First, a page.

Believe it or not, emotional abuse is something that happens very often even among people who aren’t in a romantic relationship with each other.
It is often witnessed with friends, colleagues, or family members.
But what does emotional abuse stand for?
When someone mentions the term emotional abuse, we usually think it’s expressed through shouting, yelling, and screaming. The truth is that it could go as far as that, but more often it happens at a low voice. That is why it isn’t ‘t easy to recognize the emotional abuse which occurs this way.
To help you identify whether or not you’ve fallen victim of emotional abuse below we’ve outlined 10 possible signs of emotional abuse provided by experts.
If it happens that you recognize most of or all of them in your relationship – it might be high time you took measures against it:
1. They joke with you in a mean way
Some emotional abusers try to abuse you by saying unpleasant things about you and mask them as“just a joke.” This form of verbal abuse can be seen among romantic partners, friends, and colleagues and it can severely impact the way you feel about yourself. Don’t avoid it if what it’s doing is seriously bothering you.
2. They try to guilt trip you
Guilt tripping is a manipulation tactic which consists of making someone feel guilty so that this guilt acts as a reason to think or behave a way they usually wouldn’t. Often it involves the manipulator acting victimized or making things for the other partner to create emotional debt.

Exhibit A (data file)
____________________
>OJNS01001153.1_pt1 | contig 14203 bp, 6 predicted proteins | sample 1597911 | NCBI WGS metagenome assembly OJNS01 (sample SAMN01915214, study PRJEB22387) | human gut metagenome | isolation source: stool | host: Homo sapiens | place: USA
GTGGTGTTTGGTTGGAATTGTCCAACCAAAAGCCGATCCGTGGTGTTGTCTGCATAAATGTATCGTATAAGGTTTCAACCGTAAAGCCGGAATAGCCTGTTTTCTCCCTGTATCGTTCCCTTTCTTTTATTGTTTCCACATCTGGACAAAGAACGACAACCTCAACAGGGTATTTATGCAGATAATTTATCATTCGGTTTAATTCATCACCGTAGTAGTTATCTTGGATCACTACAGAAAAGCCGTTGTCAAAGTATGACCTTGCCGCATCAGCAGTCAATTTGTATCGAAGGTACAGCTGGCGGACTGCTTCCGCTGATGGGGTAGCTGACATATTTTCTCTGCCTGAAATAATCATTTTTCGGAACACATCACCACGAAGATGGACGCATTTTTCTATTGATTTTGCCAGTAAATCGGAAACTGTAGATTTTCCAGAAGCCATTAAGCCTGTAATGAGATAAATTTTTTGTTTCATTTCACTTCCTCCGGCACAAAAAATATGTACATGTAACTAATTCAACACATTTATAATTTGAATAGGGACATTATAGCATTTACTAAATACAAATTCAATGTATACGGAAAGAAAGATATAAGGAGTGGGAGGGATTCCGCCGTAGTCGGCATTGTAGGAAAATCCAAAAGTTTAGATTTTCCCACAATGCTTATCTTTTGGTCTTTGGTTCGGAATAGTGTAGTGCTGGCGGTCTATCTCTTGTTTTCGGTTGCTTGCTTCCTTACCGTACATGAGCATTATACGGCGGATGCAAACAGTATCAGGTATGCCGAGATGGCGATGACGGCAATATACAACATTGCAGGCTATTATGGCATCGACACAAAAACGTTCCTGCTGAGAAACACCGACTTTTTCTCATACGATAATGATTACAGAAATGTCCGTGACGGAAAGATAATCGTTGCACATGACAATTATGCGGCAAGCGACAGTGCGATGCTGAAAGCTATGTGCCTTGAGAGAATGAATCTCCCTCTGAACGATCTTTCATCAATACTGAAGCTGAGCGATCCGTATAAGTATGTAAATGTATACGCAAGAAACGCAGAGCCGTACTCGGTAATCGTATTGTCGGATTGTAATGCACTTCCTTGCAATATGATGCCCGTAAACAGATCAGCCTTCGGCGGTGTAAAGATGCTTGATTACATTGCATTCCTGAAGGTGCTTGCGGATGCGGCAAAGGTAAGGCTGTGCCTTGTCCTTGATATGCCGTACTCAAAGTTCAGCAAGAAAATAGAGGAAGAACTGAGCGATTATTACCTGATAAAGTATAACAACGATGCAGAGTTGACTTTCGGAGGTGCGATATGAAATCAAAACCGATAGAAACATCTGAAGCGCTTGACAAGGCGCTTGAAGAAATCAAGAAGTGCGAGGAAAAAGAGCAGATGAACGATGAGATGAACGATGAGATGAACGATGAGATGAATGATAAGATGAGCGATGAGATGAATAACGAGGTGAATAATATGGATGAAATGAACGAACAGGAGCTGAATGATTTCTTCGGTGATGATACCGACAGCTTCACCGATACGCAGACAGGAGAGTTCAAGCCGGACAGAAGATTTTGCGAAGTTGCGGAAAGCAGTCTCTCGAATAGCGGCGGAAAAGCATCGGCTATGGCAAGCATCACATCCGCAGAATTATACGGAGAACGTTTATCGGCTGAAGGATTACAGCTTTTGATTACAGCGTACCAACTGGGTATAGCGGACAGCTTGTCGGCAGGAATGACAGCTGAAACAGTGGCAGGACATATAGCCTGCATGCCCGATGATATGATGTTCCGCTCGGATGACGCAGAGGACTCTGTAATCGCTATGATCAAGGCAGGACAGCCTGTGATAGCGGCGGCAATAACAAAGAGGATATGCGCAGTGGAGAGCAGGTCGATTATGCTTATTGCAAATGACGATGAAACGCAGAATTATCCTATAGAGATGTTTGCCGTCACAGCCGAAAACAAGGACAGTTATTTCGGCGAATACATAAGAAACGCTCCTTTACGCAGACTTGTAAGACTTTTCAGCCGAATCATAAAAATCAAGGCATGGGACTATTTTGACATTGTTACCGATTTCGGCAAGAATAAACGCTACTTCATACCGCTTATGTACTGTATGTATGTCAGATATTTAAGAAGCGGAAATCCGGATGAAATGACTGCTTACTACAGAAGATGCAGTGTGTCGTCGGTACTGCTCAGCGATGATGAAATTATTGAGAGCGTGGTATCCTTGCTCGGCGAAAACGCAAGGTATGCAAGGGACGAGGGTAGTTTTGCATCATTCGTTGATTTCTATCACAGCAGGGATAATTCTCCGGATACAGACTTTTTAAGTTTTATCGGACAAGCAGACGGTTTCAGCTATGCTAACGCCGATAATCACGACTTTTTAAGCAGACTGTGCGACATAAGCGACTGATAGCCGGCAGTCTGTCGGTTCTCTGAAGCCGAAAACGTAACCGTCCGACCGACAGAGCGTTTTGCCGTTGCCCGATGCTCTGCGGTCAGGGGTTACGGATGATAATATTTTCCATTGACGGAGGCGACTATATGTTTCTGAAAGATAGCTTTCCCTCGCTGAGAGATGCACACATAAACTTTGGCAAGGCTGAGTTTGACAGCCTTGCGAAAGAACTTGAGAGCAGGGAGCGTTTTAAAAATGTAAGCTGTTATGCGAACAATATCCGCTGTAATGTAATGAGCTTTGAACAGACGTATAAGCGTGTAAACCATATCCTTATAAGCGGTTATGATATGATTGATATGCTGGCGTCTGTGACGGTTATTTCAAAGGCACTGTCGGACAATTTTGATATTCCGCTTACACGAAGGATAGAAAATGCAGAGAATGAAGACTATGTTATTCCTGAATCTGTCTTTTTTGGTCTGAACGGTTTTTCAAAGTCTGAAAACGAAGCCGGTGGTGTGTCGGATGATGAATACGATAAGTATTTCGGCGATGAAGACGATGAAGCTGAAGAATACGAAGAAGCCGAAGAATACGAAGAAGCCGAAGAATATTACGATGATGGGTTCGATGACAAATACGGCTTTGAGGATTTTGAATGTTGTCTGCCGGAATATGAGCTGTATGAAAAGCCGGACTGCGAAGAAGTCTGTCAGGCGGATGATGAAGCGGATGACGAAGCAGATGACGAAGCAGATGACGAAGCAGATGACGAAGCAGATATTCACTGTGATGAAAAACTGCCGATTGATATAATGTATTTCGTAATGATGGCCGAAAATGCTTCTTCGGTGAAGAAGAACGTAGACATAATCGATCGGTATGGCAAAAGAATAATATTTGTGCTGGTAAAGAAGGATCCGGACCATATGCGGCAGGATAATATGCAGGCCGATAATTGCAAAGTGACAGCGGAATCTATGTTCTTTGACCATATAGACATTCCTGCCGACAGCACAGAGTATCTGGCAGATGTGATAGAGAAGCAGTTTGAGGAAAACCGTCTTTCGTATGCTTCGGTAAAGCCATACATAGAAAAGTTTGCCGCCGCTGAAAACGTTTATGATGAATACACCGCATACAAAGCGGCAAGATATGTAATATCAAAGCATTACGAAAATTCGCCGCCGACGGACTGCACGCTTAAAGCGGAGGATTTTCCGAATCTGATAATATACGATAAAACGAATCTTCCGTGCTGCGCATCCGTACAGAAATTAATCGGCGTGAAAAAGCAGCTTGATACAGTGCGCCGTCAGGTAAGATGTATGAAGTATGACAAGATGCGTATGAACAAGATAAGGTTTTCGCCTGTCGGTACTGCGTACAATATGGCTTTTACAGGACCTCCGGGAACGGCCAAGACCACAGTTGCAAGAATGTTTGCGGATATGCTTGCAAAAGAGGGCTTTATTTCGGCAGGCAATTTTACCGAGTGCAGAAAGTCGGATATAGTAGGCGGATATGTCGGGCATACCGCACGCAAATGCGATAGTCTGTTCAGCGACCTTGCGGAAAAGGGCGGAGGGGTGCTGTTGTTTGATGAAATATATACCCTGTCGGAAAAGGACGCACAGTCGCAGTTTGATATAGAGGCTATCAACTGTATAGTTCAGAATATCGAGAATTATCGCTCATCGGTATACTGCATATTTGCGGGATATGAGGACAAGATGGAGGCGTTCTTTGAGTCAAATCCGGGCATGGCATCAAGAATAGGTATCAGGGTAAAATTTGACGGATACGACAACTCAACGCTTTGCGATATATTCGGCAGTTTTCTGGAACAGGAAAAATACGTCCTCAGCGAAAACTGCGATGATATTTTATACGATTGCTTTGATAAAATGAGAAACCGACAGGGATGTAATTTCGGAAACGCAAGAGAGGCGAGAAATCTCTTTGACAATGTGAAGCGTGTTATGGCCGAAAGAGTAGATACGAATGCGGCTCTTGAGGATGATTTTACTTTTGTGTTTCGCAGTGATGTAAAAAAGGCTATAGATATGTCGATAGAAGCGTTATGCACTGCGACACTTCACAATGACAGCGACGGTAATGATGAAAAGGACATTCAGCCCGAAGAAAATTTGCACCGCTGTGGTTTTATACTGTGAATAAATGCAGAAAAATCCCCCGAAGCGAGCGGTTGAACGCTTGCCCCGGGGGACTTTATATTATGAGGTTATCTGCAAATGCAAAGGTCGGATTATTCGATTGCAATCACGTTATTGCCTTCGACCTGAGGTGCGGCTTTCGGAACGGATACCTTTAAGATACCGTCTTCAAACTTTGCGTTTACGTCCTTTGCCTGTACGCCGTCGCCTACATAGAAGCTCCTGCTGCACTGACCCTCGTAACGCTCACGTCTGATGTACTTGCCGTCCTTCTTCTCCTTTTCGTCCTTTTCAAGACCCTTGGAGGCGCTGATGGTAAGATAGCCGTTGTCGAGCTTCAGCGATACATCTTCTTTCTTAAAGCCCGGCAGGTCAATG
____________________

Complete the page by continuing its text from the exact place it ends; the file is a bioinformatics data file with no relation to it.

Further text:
Ever been guilt-tripped? If yes, it means you might have fallen victim of emotional abuse.
3. They tend to ignore you
This is a method people use to belittle other people or to make them feel unappreciated. If this what your partner, friend or colleague does to you, you’re being abused and disrespected.
4. They are always right
In a healthy relationship, your partner should criticize you delicately and healthily in order not to make you feel bad about yourself… even when you are wrong. Here is what Davida Rappaport, Speaker, Spiritual Counselor & Dating Expert explains about this:
“If your partner takes their need to be right to the next level, they may start to denigrate you — criticize what you say, what you do, the choices you make and so on,” Rappaport says. “When this happens, you may feel trapped — damned if you do; damned if you don’t. At this point, your self-esteem and confidence may also begin to erode because you may feel that you will never be able to please your partner. Criticism may also lead to insults and verbal abuse.”
When people have arguments, they might say things which sound offensive and voices might get raised —and this is considered normal if it happens from time to time. But if are always verbally criticized os shouted at for any reason that might annoy your partner, that’s a sign of abuse.
“If your partner verbally abuses you — which can be a combination of constant criticism, not respecting you and any number of behaviors that show lack of respect — this can be considered a form of emotional abuse,” Rappaport says. “If your partner constantly yells or shouts at you when they become angry, frustrated, hurt, etc., you end up being not only their sounding board, but you may also become emotionally battered as a result of this behavior.”
6. They refuse intimacy to manipulate you